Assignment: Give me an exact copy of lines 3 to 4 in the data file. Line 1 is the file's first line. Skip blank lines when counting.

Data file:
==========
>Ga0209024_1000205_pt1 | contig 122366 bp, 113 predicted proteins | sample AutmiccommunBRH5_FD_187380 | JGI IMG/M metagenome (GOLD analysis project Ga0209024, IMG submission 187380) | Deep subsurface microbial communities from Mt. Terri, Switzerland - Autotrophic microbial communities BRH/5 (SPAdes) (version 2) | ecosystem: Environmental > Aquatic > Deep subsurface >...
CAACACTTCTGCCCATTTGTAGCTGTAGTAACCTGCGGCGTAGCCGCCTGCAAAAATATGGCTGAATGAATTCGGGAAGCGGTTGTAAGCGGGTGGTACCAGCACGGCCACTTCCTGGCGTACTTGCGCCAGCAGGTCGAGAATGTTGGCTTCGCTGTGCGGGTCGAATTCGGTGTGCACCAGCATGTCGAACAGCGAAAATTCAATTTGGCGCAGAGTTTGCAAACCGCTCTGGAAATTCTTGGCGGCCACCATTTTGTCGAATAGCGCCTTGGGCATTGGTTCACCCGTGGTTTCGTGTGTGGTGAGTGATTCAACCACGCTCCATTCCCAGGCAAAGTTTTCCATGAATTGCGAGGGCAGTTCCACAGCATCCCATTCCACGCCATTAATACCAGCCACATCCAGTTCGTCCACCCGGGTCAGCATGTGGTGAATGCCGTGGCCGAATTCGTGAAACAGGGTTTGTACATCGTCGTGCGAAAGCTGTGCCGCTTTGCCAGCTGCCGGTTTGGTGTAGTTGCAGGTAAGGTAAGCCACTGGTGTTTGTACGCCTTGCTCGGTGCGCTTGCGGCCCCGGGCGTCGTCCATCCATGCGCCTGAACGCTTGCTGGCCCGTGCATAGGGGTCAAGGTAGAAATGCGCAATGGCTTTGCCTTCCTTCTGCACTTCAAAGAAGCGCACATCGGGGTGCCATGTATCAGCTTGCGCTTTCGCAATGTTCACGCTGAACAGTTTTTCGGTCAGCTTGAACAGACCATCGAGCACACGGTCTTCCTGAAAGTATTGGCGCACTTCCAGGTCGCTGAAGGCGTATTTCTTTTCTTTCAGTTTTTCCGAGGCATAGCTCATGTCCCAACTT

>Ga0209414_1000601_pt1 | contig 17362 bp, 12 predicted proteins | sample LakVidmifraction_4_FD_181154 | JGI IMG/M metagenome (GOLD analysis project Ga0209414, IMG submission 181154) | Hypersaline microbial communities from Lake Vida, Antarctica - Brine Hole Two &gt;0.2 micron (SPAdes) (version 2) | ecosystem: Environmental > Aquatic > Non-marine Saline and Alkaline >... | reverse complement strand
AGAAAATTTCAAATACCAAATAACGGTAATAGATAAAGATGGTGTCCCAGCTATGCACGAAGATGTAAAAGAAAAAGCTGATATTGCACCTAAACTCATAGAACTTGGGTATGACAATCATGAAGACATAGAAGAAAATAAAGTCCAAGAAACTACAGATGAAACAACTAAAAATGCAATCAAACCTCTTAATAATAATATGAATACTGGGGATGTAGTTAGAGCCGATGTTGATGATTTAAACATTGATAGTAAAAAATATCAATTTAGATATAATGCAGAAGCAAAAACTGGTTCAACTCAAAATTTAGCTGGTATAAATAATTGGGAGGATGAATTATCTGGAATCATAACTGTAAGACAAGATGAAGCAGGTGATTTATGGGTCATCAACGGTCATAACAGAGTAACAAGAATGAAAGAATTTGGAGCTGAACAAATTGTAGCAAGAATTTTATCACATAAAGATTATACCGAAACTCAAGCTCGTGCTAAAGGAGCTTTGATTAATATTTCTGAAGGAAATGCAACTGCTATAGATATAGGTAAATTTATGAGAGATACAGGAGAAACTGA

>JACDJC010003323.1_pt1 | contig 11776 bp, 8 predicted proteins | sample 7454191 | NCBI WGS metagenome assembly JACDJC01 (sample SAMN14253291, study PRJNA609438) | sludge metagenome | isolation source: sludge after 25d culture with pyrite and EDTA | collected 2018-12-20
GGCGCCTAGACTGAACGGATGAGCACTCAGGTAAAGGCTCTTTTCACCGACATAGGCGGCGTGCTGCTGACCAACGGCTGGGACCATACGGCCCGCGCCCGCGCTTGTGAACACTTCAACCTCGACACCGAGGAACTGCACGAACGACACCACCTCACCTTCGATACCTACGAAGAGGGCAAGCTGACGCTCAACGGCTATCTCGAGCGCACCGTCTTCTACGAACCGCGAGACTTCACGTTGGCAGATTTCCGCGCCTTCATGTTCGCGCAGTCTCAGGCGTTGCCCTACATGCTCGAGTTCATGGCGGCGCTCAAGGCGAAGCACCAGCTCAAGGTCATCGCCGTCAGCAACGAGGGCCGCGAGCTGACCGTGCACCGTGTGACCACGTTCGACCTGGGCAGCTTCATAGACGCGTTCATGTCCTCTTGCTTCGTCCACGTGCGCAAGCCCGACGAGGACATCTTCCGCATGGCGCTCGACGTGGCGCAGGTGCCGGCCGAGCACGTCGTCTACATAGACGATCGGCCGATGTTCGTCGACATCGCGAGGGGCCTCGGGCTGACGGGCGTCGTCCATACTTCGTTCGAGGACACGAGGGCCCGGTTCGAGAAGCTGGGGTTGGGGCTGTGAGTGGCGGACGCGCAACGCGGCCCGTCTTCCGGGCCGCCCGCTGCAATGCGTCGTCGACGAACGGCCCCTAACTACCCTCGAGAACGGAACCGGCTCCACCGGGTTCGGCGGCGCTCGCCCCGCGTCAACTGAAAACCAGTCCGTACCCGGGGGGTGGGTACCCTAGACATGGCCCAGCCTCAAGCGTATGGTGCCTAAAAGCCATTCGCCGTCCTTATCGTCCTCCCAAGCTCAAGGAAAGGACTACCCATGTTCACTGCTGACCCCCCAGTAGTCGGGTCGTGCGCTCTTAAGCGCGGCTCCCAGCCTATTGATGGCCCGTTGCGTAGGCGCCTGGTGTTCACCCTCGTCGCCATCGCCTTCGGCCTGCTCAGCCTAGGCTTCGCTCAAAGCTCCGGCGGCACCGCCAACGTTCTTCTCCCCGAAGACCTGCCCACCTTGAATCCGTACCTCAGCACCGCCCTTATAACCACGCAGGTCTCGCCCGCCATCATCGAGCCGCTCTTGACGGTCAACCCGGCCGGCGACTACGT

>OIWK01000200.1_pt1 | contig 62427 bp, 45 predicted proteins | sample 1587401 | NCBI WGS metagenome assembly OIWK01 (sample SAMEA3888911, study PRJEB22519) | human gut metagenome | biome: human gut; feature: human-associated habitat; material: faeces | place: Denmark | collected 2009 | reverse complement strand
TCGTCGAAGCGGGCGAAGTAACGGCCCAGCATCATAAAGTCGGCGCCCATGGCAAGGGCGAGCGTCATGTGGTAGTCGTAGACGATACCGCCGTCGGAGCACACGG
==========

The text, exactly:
>Ga0209414_1000601_pt1 | contig 17362 bp, 12 predicted proteins | sample LakVidmifraction_4_FD_181154 | JGI IMG/M metagenome (GOLD analysis project Ga0209414, IMG submission 181154) | Hypersaline microbial communities from Lake Vida, Antarctica - Brine Hole Two &gt;0.2 micron (SPAdes) (version 2) | ecosystem: Environmental > Aquatic > Non-marine Saline and Alkaline >... | reverse complement strand
AGAAAATTTCAAATACCAAATAACGGTAATAGATAAAGATGGTGTCCCAGCTATGCACGAAGATGTAAAAGAAAAAGCTGATATTGCACCTAAACTCATAGAACTTGGGTATGACAATCATGAAGACATAGAAGAAAATAAAGTCCAAGAAACTACAGATGAAACAACTAAAAATGCAATCAAACCTCTTAATAATAATATGAATACTGGGGATGTAGTTAGAGCCGATGTTGATGATTTAAACATTGATAGTAAAAAATATCAATTTAGATATAATGCAGAAGCAAAAACTGGTTCAACTCAAAATTTAGCTGGTATAAATAATTGGGAGGATGAATTATCTGGAATCATAACTGTAAGACAAGATGAAGCAGGTGATTTATGGGTCATCAACGGTCATAACAGAGTAACAAGAATGAAAGAATTTGGAGCTGAACAAATTGTAGCAAGAATTTTATCACATAAAGATTATACCGAAACTCAAGCTCGTGCTAAAGGAGCTTTGATTAATATTTCTGAAGGAAATGCAACTGCTATAGATATAGGTAAATTTATGAGAGATACAGGAGAAACTGA